Opinion article

Accelerating Australia's digital health agenda

Philips Australia and New Zealand Managing Director Matt Moran says Australian healthcare providers have adapted to the challenges of the pandemic, but it will take a focused effort and broad collaboration to catch up with rates of technology adoption and engagement seen elsewhere in the world.

Healthcare operators in Australia have been challenged to innovate in the wake of the global pandemic. In less than 24 months, consumers and patients have come to expect digital touchpoints across all of healthcare. Industry wide, we have seen how technology has helped ensure continuity of care.

The Philips 2021 Future Health Index found Australia’s healthcare leaders have embraced an adoptive mindset towards digital solutions, with the Australian health system increasingly focused on long-term technology investment. In 2021, almost two in three Australian healthcare leaders reported their top investment priority was establishing robust telehealth solutions for patients and practitioners. By 2024, 77 per cent of healthcare leaders state their top investment priority will be more advanced predictive technologies like AI and machine learning, rising from just 33 per cent in 2021.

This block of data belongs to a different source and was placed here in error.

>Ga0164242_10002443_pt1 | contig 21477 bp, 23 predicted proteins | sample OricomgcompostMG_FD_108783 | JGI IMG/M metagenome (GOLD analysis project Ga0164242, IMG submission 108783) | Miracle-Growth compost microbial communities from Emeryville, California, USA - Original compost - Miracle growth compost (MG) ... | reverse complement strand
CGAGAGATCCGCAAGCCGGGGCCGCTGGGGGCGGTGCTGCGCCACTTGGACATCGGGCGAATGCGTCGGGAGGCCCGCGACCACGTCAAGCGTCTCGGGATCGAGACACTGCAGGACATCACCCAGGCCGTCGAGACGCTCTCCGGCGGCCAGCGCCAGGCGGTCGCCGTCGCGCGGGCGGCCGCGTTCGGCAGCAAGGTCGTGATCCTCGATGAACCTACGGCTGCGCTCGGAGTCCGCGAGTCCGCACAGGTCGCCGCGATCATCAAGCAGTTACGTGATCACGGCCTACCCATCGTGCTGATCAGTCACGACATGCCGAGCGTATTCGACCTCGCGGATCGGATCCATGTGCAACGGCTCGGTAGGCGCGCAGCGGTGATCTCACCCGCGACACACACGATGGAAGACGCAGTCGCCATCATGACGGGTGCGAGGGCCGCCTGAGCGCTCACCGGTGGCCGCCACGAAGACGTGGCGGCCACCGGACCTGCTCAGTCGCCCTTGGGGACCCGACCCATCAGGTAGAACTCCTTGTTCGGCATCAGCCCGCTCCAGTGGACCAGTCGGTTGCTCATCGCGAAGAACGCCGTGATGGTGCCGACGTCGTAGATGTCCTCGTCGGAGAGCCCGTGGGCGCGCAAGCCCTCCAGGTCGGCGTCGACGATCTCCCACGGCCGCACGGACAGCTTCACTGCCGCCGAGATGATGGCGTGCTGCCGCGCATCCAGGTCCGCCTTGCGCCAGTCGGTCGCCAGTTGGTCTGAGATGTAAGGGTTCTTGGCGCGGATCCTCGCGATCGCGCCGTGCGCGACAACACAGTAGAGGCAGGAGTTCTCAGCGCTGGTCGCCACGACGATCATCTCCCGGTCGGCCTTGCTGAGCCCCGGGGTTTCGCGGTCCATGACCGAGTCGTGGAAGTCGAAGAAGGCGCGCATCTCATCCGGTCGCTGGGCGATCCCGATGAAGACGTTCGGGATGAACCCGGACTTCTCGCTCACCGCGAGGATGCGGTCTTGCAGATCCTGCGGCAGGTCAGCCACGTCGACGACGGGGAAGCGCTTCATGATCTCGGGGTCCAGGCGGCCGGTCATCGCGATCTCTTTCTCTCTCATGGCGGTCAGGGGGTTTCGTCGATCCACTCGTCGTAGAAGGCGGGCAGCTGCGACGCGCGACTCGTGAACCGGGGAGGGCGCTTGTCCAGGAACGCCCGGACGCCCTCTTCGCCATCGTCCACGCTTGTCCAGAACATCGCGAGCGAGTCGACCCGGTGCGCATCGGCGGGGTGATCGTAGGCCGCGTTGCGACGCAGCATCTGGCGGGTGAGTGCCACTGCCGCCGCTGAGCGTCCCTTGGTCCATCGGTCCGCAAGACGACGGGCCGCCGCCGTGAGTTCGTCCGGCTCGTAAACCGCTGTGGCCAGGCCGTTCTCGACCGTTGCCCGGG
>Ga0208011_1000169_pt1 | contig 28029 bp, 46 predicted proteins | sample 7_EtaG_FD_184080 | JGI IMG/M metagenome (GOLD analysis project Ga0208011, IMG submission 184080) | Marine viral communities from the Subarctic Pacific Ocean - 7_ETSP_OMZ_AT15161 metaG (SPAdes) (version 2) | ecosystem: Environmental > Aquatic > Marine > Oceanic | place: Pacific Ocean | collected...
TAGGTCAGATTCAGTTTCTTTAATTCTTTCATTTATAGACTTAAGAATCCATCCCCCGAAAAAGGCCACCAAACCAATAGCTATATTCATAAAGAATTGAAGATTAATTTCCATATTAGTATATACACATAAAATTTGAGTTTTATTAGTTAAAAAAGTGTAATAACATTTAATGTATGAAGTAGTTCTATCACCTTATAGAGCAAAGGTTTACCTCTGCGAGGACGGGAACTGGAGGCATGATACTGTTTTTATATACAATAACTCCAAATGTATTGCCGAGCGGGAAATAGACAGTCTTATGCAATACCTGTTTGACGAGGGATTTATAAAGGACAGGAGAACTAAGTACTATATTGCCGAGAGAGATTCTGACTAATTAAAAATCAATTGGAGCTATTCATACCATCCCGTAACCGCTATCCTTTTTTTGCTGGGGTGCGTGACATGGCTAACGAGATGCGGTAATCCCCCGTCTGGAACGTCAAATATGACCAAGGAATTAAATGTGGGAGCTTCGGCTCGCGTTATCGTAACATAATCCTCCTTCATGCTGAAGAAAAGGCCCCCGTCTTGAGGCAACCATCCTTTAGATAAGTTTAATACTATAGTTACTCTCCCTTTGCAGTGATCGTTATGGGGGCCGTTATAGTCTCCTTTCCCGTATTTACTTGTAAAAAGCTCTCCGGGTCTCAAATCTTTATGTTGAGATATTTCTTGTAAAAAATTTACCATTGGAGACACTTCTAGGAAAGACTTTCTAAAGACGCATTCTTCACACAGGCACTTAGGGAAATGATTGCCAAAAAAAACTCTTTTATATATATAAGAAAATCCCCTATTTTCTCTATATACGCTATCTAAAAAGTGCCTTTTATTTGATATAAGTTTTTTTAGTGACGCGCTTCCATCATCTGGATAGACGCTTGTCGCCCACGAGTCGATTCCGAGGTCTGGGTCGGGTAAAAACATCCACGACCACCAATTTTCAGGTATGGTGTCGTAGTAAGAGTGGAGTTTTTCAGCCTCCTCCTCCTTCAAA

However, despite the wide range of technologies currently available to Australian healthcare leaders, we have not seen the same rate of adoption and engagement as witnessed in other developed nations, such as the United States. In 2019, just 11 per cent of US consumers used telehealth services, with that number increasing to nearly one in two consumers using telehealth technologies to replace cancelled healthcare visits in 2021. While Australia has recorded more than 56 million telehealth consultations, engagement remains more concentrated demographically.  

For Australian healthcare to modernise, industry stakeholders must address the questions posed by patients, practitioners, and government organisations. Firstly, what does a national digital healthcare system in Australia look like and what benefits can this system provide both patients and practitioners? 

Promoting success